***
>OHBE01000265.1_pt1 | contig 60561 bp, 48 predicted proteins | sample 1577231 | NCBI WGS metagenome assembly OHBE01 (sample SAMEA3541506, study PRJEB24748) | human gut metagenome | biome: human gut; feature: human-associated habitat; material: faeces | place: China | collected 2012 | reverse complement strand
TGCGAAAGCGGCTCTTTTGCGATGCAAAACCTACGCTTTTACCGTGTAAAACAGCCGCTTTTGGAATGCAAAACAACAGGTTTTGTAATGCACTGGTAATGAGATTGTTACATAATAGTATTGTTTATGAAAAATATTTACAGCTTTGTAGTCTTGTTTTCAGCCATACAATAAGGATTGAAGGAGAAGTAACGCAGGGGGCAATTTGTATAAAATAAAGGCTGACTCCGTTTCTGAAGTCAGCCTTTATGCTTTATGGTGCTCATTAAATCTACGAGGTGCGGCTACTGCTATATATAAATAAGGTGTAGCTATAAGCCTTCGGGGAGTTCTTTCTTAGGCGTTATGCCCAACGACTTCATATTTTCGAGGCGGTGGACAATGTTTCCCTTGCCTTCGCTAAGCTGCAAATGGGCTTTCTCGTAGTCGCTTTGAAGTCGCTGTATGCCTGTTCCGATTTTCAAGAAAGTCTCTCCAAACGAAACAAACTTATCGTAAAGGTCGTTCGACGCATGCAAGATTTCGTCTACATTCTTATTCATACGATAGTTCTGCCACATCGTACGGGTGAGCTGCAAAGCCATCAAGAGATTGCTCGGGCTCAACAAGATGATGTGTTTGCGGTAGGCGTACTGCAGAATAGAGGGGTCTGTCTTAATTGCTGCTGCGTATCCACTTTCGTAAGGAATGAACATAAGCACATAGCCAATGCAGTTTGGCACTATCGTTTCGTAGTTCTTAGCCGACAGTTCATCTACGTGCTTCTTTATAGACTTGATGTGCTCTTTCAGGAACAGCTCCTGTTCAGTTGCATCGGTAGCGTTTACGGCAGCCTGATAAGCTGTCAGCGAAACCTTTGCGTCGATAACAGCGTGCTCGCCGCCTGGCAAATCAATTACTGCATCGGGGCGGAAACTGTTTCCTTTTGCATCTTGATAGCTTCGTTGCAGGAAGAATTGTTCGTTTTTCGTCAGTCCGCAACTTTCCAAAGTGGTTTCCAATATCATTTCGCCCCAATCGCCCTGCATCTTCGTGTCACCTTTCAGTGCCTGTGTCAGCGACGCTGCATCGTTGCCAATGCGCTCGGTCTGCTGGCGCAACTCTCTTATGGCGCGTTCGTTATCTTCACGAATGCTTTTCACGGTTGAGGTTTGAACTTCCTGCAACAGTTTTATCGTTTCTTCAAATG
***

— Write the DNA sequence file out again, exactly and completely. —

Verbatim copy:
>OHBE01000265.1_pt1 | contig 60561 bp, 48 predicted proteins | sample 1577231 | NCBI WGS metagenome assembly OHBE01 (sample SAMEA3541506, study PRJEB24748) | human gut metagenome | biome: human gut; feature: human-associated habitat; material: faeces | place: China | collected 2012 | reverse complement strand
TGCGAAAGCGGCTCTTTTGCGATGCAAAACCTACGCTTTTACCGTGTAAAACAGCCGCTTTTGGAATGCAAAACAACAGGTTTTGTAATGCACTGGTAATGAGATTGTTACATAATAGTATTGTTTATGAAAAATATTTACAGCTTTGTAGTCTTGTTTTCAGCCATACAATAAGGATTGAAGGAGAAGTAACGCAGGGGGCAATTTGTATAAAATAAAGGCTGACTCCGTTTCTGAAGTCAGCCTTTATGCTTTATGGTGCTCATTAAATCTACGAGGTGCGGCTACTGCTATATATAAATAAGGTGTAGCTATAAGCCTTCGGGGAGTTCTTTCTTAGGCGTTATGCCCAACGACTTCATATTTTCGAGGCGGTGGACAATGTTTCCCTTGCCTTCGCTAAGCTGCAAATGGGCTTTCTCGTAGTCGCTTTGAAGTCGCTGTATGCCTGTTCCGATTTTCAAGAAAGTCTCTCCAAACGAAACAAACTTATCGTAAAGGTCGTTCGACGCATGCAAGATTTCGTCTACATTCTTATTCATACGATAGTTCTGCCACATCGTACGGGTGAGCTGCAAAGCCATCAAGAGATTGCTCGGGCTCAACAAGATGATGTGTTTGCGGTAGGCGTACTGCAGAATAGAGGGGTCTGTCTTAATTGCTGCTGCGTATCCACTTTCGTAAGGAATGAACATAAGCACATAGCCAATGCAGTTTGGCACTATCGTTTCGTAGTTCTTAGCCGACAGTTCATCTACGTGCTTCTTTATAGACTTGATGTGCTCTTTCAGGAACAGCTCCTGTTCAGTTGCATCGGTAGCGTTTACGGCAGCCTGATAAGCTGTCAGCGAAACCTTTGCGTCGATAACAGCGTGCTCGCCGCCTGGCAAATCAATTACTGCATCGGGGCGGAAACTGTTTCCTTTTGCATCTTGATAGCTTCGTTGCAGGAAGAATTGTTCGTTTTTCGTCAGTCCGCAACTTTCCAAAGTGGTTTCCAATATCATTTCGCCCCAATCGCCCTGCATCTTCGTGTCACCTTTCAGTGCCTGTGTCAGCGACGCTGCATCGTTGCCAATGCGCTCGGTCTGCTGGCGCAACTCTCTTATGGCGCGTTCGTTATCTTCACGAATGCTTTTCACGGTTGAGGTTTGAACTTCCTGCAACAGTTTTATCGTTTCTTCAAATG